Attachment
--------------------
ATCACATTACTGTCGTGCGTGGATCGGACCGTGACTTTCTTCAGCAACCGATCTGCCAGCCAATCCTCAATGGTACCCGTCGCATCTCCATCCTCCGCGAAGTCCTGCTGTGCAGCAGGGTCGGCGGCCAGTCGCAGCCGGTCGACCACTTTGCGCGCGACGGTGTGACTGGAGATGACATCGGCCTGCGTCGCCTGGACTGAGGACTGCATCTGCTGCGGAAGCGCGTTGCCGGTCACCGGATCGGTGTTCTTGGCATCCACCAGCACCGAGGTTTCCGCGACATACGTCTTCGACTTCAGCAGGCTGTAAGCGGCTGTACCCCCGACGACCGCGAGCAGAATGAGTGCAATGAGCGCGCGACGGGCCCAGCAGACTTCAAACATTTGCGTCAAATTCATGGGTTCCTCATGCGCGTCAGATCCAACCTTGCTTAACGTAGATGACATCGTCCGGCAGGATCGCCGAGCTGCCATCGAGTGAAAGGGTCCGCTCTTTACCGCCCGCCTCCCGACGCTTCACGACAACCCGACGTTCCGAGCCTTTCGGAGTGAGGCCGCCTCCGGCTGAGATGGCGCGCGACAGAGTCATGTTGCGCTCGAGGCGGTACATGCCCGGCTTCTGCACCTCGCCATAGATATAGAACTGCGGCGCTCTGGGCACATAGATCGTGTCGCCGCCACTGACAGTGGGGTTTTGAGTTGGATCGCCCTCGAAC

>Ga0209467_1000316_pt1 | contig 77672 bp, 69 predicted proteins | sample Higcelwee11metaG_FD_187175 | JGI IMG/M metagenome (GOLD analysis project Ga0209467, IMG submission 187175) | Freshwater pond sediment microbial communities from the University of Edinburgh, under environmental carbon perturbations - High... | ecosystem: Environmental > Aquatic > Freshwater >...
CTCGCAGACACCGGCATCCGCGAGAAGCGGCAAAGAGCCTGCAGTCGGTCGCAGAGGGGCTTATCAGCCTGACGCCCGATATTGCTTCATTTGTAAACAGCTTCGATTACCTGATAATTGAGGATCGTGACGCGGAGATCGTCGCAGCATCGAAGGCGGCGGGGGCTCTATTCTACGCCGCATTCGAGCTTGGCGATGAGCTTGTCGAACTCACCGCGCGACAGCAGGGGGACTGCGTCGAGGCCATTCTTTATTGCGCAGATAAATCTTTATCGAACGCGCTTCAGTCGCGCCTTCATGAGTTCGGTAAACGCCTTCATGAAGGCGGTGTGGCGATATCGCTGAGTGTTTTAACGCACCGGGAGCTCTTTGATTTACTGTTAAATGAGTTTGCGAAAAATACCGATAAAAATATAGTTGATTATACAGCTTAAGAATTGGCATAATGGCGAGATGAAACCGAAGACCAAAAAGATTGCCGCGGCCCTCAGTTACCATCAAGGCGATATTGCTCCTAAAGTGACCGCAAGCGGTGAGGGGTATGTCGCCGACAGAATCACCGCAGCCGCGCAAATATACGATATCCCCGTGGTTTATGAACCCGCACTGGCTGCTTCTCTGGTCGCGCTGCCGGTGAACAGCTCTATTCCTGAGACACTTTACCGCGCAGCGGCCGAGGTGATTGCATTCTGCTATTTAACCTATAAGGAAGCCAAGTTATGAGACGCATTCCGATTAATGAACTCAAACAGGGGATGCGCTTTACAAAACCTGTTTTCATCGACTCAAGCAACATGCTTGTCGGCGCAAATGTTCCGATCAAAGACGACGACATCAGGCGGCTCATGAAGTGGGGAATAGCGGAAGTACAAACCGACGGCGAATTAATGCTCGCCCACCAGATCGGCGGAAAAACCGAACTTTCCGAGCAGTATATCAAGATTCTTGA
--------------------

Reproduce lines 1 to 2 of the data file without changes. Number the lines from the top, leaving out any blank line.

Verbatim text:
ATCACATTACTGTCGTGCGTGGATCGGACCGTGACTTTCTTCAGCAACCGATCTGCCAGCCAATCCTCAATGGTACCCGTCGCATCTCCATCCTCCGCGAAGTCCTGCTGTGCAGCAGGGTCGGCGGCCAGTCGCAGCCGGTCGACCACTTTGCGCGCGACGGTGTGACTGGAGATGACATCGGCCTGCGTCGCCTGGACTGAGGACTGCATCTGCTGCGGAAGCGCGTTGCCGGTCACCGGATCGGTGTTCTTGGCATCCACCAGCACCGAGGTTTCCGCGACATACGTCTTCGACTTCAGCAGGCTGTAAGCGGCTGTACCCCCGACGACCGCGAGCAGAATGAGTGCAATGAGCGCGCGACGGGCCCAGCAGACTTCAAACATTTGCGTCAAATTCATGGGTTCCTCATGCGCGTCAGATCCAACCTTGCTTAACGTAGATGACATCGTCCGGCAGGATCGCCGAGCTGCCATCGAGTGAAAGGGTCCGCTCTTTACCGCCCGCCTCCCGACGCTTCACGACAACCCGACGTTCCGAGCCTTTCGGAGTGAGGCCGCCTCCGGCTGAGATGGCGCGCGACAGAGTCATGTTGCGCTCGAGGCGGTACATGCCCGGCTTCTGCACCTCGCCATAGATATAGAACTGCGGCGCTCTGGGCACATAGATCGTGTCGCCGCCACTGACAGTGGGGTTTTGAGTTGGATCGCCCTCGAAC

>Ga0209467_1000316_pt1 | contig 77672 bp, 69 predicted proteins | sample Higcelwee11metaG_FD_187175 | JGI IMG/M metagenome (GOLD analysis project Ga0209467, IMG submission 187175) | Freshwater pond sediment microbial communities from the University of Edinburgh, under environmental carbon perturbations - High... | ecosystem: Environmental > Aquatic > Freshwater >...